Some of our teachers weren’t spared either and the abuse doled out to one or two of them in particular was savage. To speak or behave in a particular tone or manner, to be effete in any way, was simply a weakness in any male teacher and was exploited at every turn. And yet, when it came to David Bowie, who was sexually ambiguous and very outwardly so, there was never an issue.

Maybe he was just too subtle, too popular and too complicated for the hardy bucks, many of whom, in their Bowie suits and slip-on shoes were already paying their respects openly with their choice of trousers ?

The Bowie suit was an iteration of the wide-boy uniform for a couple of years from around 1983 onwards, based [very loosely] on Bowie’s look during the ‘Let’s Dance’ period. Comprised of a jacket cropped in above the waist and a pleated trouser for narrow men of narrow mind cut in a baggy style, the look was often complimented by a knitted jumper tucked into the elaborate waist-band. It was, for a while, the home kit of every gowl in Cork and, alongside imported leather jackets and American-style cardigans, made a household name of at least one Cork-based retailer.

But it wasn’t just with cheap imitation clobber that Bowie was publicly lauded in Cork. I remember plenty of graffiti acclaiming his genius daubed on walls around the Northside, most memorably along the side of Farranferris college, around where we lived and which, for decades, served as Cork’s diocesan seminary. And this at a time when street art around the city was largely confined to scrawled support for the I.R.A., for outing those who had allegedly snitched on dole cheats and standard punk rock slogans. Deb Murphy, who grew up as a David Bowie fan on Blarney Street, has written a lovely piece on this subject on her blog and that piece is available here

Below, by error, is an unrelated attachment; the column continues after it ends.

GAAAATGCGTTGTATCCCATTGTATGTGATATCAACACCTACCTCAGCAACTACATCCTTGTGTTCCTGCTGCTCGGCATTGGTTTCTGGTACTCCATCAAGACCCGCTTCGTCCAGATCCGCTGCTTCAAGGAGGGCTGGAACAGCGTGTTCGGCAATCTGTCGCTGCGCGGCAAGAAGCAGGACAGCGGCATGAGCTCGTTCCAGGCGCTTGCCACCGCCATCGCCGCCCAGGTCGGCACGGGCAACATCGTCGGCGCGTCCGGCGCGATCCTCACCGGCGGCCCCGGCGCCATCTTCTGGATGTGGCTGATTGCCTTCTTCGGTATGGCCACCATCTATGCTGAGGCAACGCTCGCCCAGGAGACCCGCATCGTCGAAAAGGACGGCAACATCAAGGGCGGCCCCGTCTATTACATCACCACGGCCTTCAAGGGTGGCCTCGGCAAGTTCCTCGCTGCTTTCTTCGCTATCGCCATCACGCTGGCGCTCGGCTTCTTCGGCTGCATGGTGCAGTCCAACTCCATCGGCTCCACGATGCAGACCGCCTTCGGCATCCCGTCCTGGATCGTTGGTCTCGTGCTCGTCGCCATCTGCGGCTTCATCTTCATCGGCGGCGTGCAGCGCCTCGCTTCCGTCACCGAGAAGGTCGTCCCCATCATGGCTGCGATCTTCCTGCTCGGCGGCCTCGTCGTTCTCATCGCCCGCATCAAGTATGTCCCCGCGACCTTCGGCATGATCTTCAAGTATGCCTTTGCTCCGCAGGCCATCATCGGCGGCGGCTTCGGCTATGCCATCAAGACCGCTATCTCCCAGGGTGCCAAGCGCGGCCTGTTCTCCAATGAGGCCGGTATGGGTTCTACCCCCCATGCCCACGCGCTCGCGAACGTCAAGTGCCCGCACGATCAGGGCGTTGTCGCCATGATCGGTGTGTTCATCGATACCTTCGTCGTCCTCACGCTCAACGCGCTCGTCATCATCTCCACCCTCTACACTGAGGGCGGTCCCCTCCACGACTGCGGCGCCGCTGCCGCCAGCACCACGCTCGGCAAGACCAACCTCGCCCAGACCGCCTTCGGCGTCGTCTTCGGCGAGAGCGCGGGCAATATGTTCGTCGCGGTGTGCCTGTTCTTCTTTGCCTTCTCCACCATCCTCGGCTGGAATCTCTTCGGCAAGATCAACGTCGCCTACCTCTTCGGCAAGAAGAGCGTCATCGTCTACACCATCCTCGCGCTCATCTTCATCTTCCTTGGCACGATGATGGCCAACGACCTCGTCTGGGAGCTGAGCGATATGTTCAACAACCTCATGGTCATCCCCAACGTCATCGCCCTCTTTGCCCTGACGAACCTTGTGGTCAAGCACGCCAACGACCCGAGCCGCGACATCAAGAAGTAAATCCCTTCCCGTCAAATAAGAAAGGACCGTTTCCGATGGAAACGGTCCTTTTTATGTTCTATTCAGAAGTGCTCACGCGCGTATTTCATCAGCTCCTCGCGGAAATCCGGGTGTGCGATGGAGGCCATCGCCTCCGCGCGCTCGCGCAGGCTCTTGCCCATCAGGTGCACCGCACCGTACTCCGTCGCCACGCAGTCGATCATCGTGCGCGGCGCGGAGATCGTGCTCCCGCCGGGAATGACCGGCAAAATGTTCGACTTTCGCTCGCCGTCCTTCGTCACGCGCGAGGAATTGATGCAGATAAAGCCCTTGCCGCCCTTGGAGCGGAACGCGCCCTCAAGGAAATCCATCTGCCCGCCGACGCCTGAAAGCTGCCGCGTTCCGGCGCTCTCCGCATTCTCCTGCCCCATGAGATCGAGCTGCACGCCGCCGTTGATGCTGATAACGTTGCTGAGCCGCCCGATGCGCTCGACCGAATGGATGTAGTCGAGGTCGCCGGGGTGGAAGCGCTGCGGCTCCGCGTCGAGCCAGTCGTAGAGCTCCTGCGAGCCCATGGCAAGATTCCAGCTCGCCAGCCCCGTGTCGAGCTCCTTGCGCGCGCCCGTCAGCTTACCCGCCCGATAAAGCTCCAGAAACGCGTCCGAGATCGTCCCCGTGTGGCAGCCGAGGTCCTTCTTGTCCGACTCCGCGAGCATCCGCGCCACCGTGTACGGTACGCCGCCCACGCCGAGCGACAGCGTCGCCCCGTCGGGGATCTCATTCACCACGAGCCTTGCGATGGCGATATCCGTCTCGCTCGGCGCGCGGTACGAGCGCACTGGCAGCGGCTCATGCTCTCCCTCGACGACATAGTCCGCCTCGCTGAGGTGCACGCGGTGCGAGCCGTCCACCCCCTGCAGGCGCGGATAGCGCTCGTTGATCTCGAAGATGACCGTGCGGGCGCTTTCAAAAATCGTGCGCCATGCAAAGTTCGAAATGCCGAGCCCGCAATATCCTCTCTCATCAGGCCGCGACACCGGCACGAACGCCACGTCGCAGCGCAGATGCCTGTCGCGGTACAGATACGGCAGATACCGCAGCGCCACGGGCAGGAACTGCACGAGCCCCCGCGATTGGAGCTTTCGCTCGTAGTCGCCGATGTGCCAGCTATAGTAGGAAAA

The point has been made repeatedly in the many obituaries and tribute pieces since his passing that, apart entirely from his body of work – which is utterly magnificent – one of David Bowie’s most telling impacts was in how he enabled society to tolerate difference, an example of sorts to those who, for one reason or another, felt like they were being unfairly restrained. And this much is undoubtedly true.

Away from the school, especially during holidays and weekends, you’d see a handful of Mon boys from all over the school with their earrings in, their hair un-furled a bit and maybe even wearing an odd bit of slap or eyeliner. I half-knew a couple of lads from around Dublin Hill who, in their tight tank tops and Henna-dos, cut brave, impressive shapes and it wasn’t too difficult to know what, and who, they were listening at home in the evenings.

The North Monastery has long been a renowned centre of education and achievement and boasts a rich, proud and far-reaching history that endures to this day. But to many of us, for a number of years from 1980 onwards, one of our finest teachers and most impressive and impactful educators was someone who never once stepped foot into our classrooms. But whose prints are all over the ambitions we’ve long determined for ourselves.